“I have constituents who suffer from domestic violence. The vast majority of Lib Dems would be appalled by Cllr Blango’s comments. But what does Simon Hughes think of his colleague and a supposed community leader propagating this kind of attitude?”
Perhaps the Lib Dem top brass should “encourage” Columba to apologise.
Eagle-eyed Scrapbook readers spotted naughty Simon Hughes using his mobile phone while driving this weekend. While eight out of ten motorists admit to this breach of the law, the Deputy Lib Dem leader seems determined to make things easier for the authorities — by travelling round in a vanity day-glo taxi with his name emblazoned across its flanks.
Hughesy was clocked while he was stopped at a junction on Havil Street in Southwark at around 11:20 am on Saturday:
“He pulled up at the junction and was clearly checking his phone. I managed to grab a snap before he pulled off.”
Drivers caught using their phone at the wheel — even when stopped at traffic lights — face a £60 fine and 3 points on their licence.
A couple of months ago, Hughes’ bio-fuelled eco ego wagon was spotted on the back of a tow truck — presumably after breaking down, and not because of his appalling car-park etiquette, another taxi exclusive.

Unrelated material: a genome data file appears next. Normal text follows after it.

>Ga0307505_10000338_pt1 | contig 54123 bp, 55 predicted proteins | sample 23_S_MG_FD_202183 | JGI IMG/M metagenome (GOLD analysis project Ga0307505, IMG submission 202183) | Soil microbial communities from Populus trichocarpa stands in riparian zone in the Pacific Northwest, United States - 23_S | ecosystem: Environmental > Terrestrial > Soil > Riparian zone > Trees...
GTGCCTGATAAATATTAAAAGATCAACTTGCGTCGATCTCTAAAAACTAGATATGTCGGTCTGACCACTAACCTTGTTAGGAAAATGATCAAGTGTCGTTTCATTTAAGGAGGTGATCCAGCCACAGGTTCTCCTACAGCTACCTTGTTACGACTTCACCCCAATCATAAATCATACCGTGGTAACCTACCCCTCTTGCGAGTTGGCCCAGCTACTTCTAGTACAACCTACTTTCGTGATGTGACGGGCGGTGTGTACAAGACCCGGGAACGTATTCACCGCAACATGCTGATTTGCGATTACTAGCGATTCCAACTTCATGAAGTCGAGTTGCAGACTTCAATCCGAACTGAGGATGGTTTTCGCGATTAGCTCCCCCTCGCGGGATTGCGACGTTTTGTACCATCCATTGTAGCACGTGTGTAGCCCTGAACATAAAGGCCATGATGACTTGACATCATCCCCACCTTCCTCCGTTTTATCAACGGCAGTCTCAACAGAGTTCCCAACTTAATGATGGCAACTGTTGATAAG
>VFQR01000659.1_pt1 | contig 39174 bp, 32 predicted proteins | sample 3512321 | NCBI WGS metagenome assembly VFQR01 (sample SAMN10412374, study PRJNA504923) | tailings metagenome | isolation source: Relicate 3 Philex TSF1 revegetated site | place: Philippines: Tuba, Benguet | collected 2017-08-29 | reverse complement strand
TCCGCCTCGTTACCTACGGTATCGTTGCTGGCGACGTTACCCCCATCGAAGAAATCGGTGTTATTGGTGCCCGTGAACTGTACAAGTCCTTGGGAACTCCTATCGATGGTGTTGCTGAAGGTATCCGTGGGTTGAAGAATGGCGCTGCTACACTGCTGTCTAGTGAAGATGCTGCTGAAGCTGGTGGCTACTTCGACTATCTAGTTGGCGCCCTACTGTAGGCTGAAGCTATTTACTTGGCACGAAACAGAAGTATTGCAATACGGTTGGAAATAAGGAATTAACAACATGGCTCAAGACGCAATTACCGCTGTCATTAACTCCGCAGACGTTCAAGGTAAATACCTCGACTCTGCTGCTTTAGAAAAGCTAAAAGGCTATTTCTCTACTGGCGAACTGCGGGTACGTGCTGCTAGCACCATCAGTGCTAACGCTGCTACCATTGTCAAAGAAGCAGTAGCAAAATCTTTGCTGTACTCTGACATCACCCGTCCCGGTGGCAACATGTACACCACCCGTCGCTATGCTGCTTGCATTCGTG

Simon Hughes declined to comment.
An email from Simon Hughes is hilarious in its blatant hypocrisy, with the London MP attempting to paint himself as principled opponent of aspects of the Health Bill – despite his steadfast support for it throughout its passage through parliament.
Challenged by the leader of Southwark Council to explain his position on Andrew Lansley’s reforms, Hughes took a month to respond, finally sending a confused reply six days after the legislation had received royal assent:
- HYPOCRISY 1: Hughes writes that “When introduced [the Bill] there was an unacceptable emphasis given to the role of the private sector” — so why did he vote for it at every stage?
- HYPOCRISY 2: In March, Hughes called for the Bill’s risk register to be published, saying that the Liberal Democrats’ reputation as supporters of freedom of information was at risk. But in the email seen by Scrapbook, he says “governments are entitled to resist requests for information provided they follow the law”.
- HYPOCRISY 3: Hughes writes: “It is the results that count, not the noise or visibility of the process by which you achieve the result.” This is coming from the man who said Lansley should resign just to deflect attention away from his own support for the Bill.
Hughes has a history of saying one thing and then voting very differently — he was even caught lying about abstaining on crucial housing votes.